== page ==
I knew it was a mistake to sit so close to the stage. I just knew it. Those fire acrobats from Alchemy at the Singapore Night Festival last weekend seemed a bit too free and easy with their flame-throwing. I had to check several times during the show to make sure that my eyebrows weren’t singed. Admittedly, the show looked dangerous. But that is part of the attraction. The performers on stage knew exactly what they were doing. I was never in any real danger. Playing with fire Some people have described buying shares in a market crash as tantamount…
I knew it was a mistake to sit so close to the stage. I just knew it.
Those fire acrobats from Alchemy at the Singapore Night Festival last weekend seemed a bit too free and easy with their flame-throwing. I had to check several times during the show to make sure that my eyebrows weren’t singed.
Admittedly, the show looked dangerous. But that is part of the attraction. The performers on stage knew exactly what they were doing. I was never in any real danger.
Playing with fire
Some people have described buying shares in a market crash as tantamount to playing with fire. Stocks were down in just about every part of the world on so-called Black Monday.
From China in the East to America in the West, and most every country in between, stock markets slumped.
“It is hard-hat time”, I heard one pundit say. “It is all China’s fault”, opined another. “Get out whilst you can“, was the considered opinion of a third.
But probably the most ludicrous advice, which came from a silver-tongued trader, was: “Wait until Labor Day”.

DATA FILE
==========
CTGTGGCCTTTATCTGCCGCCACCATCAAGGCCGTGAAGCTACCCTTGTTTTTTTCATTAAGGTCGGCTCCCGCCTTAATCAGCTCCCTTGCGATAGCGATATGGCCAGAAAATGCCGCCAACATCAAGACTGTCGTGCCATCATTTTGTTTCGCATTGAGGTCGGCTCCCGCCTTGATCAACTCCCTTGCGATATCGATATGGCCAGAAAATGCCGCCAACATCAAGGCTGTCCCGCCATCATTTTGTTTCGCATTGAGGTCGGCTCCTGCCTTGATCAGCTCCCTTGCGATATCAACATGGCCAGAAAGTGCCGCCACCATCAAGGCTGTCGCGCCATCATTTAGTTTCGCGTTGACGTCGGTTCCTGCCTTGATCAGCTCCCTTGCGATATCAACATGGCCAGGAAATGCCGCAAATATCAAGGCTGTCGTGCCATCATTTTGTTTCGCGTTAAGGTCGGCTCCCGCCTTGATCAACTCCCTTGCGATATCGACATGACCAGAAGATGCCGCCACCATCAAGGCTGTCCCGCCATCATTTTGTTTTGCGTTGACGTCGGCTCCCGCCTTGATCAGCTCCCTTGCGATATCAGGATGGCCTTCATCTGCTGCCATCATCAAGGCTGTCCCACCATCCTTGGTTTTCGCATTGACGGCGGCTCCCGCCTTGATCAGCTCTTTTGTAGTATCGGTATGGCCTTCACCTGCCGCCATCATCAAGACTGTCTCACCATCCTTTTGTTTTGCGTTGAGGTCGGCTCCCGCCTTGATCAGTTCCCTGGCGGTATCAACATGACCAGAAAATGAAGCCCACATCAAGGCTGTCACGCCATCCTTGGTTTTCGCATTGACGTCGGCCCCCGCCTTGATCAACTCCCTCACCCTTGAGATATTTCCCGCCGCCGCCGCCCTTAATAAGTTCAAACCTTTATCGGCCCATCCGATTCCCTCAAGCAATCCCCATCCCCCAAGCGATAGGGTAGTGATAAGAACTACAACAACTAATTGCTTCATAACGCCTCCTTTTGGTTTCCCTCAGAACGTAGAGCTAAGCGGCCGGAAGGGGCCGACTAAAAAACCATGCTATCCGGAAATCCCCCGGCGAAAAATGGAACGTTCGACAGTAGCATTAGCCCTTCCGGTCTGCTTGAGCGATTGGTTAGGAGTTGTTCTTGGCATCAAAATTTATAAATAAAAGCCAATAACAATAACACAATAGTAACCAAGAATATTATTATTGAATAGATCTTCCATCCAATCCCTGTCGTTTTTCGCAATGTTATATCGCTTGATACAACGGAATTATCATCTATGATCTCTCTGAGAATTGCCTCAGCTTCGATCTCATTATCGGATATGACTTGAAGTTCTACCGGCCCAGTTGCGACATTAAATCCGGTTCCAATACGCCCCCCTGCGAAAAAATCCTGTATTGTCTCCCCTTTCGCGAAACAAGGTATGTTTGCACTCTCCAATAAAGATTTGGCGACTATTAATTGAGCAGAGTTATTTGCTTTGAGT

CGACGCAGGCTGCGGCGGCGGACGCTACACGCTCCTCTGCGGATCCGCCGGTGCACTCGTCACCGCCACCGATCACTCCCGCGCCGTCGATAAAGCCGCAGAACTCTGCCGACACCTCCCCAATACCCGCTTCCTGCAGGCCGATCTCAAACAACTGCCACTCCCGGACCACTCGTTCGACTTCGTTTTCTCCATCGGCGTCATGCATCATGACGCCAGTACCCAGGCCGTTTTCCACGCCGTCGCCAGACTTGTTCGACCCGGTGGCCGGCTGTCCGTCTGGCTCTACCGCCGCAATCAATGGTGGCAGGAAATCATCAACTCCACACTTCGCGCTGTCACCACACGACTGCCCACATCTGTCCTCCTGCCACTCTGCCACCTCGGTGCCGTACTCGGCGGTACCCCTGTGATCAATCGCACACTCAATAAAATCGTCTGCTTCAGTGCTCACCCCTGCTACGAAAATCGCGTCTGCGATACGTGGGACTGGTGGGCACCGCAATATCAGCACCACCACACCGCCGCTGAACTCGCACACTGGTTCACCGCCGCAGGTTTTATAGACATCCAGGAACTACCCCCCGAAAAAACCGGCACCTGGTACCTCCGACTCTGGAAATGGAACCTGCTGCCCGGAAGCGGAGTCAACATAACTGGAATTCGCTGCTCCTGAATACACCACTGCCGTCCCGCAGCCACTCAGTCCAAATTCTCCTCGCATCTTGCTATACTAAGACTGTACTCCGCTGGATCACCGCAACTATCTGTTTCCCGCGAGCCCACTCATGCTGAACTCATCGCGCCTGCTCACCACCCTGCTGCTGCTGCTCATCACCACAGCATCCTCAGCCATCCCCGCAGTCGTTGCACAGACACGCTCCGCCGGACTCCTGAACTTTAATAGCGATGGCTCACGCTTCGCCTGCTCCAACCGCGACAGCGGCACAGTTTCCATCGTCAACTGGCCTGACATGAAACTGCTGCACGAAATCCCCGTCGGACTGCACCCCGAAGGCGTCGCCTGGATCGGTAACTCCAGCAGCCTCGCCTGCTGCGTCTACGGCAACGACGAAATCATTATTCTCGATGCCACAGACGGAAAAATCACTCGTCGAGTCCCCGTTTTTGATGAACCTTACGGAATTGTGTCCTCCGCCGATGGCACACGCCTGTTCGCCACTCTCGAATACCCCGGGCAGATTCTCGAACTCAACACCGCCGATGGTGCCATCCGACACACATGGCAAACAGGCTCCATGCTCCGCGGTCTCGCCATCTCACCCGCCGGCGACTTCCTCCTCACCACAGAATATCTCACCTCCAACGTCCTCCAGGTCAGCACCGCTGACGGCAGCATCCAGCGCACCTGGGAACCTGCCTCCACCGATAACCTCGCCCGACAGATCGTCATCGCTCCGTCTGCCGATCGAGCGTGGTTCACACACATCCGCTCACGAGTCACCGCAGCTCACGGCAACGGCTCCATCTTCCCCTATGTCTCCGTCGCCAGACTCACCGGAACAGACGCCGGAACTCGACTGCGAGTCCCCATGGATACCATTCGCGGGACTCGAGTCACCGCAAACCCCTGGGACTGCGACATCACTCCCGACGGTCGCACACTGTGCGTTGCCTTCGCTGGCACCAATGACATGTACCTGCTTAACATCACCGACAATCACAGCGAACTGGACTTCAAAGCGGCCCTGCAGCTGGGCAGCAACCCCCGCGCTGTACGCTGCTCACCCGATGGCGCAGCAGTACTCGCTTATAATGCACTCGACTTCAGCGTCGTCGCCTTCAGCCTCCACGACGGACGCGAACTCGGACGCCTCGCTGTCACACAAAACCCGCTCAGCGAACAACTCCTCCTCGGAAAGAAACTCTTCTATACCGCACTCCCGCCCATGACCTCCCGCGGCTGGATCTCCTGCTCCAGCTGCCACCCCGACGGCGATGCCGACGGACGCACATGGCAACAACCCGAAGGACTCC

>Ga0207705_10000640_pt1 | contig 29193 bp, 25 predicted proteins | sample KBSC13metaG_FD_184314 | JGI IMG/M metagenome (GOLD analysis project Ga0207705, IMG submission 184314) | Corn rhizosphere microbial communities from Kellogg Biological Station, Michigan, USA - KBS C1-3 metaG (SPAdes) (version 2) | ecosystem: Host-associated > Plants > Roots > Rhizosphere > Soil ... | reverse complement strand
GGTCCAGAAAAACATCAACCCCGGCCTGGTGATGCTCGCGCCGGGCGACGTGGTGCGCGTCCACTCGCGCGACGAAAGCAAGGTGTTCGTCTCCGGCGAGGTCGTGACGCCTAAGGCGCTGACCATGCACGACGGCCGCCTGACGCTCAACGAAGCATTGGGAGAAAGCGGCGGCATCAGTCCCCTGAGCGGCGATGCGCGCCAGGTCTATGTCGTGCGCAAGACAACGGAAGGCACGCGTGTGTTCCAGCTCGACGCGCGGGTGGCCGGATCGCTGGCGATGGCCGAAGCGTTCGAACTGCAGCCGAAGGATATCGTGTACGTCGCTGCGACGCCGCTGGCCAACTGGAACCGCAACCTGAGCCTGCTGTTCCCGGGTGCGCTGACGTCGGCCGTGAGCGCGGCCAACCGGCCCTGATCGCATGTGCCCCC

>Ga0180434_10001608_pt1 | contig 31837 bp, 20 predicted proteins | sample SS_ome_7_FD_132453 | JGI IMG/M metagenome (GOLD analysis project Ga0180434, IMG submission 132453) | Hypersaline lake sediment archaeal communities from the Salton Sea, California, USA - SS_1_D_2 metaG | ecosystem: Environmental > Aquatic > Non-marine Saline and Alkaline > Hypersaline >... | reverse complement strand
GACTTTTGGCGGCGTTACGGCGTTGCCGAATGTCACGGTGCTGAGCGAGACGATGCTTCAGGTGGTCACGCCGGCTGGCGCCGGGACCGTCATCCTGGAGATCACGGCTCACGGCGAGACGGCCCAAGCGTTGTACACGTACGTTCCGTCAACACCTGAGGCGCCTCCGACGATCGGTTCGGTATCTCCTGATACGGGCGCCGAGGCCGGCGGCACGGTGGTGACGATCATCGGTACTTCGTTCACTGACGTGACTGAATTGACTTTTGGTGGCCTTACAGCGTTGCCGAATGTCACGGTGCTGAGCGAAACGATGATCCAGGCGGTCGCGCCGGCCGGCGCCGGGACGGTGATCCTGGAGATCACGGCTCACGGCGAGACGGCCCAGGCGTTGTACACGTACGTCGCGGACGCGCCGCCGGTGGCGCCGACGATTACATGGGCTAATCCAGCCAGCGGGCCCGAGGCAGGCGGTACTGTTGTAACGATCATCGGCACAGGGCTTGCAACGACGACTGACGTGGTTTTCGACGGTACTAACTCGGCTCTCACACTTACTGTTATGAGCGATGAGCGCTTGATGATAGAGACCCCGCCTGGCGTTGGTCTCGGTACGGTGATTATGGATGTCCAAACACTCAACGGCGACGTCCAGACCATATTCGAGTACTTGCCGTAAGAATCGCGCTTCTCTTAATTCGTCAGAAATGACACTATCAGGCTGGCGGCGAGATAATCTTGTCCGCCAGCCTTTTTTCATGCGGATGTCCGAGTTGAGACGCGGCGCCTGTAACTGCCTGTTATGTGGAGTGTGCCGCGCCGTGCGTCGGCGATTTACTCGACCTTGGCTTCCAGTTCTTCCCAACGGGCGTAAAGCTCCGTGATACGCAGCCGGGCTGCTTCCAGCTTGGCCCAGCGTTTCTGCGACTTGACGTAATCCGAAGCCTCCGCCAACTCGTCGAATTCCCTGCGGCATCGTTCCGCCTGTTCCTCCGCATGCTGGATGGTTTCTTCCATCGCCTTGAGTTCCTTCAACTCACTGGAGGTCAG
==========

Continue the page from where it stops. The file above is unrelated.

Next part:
They all seem quite plausible, don’t they? But they are not. Let’s unpick that last one, as an example.
If we believe that buyers would return on Labor Day, then would it not make sense to be one step ahead of the crowd by buying a day before? But if people are going pile into shares the day before Labor Day, then wouldn’t it make even more sense to buy the day before them…and so on.
That just highlights the nonsense of trying to time the market. It is never about timing the market.
Market crashes are a golden opportunity. But as Peter Lynch once pointed out: “People invariably feel better after the market gains 600 points and stocks are overvalued and worse after it drops 600 points and the bargains abound.”
So, if you can’t convince yourself when you are down to be a buyer and get away from the preposterous notion that when you are down to be a seller, then you will never make money from stocks.
Unfortunately, in times of market panic, the first thing that tends to go out of the window is logic. That is except for those of us who know why we bought a particular stock in the first place.
Our edge – an important edge – is quite simply that we know the difference between price and value.
A market slump, therefore, provides us with a great chance to buy more of the stocks that we like, at a favourable price. It is why those in the know buy when there is blood on the “Street”.
For instance, around a year ago investors were paying $12 for every dollar of profit that industrial conglomerate Keppel Corporation (SGX: BN4) was making. Two years ago they were willing to pay $14 for the same dollar of profit. Today, it costs less than $7 to buy that dollar of profit.
We at the Motley Fool never try to be perfect. We never try to call the next top or bottom of the market, either. We are long-term investors who buy good shares at a good price, and add to our positions when the opportunity arises. That is why we like market crashes.
We will probably never be able to show you how to juggle with fire a la Alchemy. But we can show you something even better – we can show you how to differentiate good companies from the not-so-good outfits. It is part of the things we have started to do at our new MF550 service.
A version of this article first appeared in Take Stock Singapore. Click here now for your FREE subscription to Take Stock – Singapore, The Motley Fool’s free investing newsletter. Written by David Kuo, Take Stock – Singapore tells you exactly what’s happening in today’s markets, and shows how you can GROW your wealth in the years ahead.
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The information provided is for general information purposes only and is not intended to be personalised investment or financial advice. Motley Fool Singapore Director David Kuo doesn’t own shares in any companies mentioned.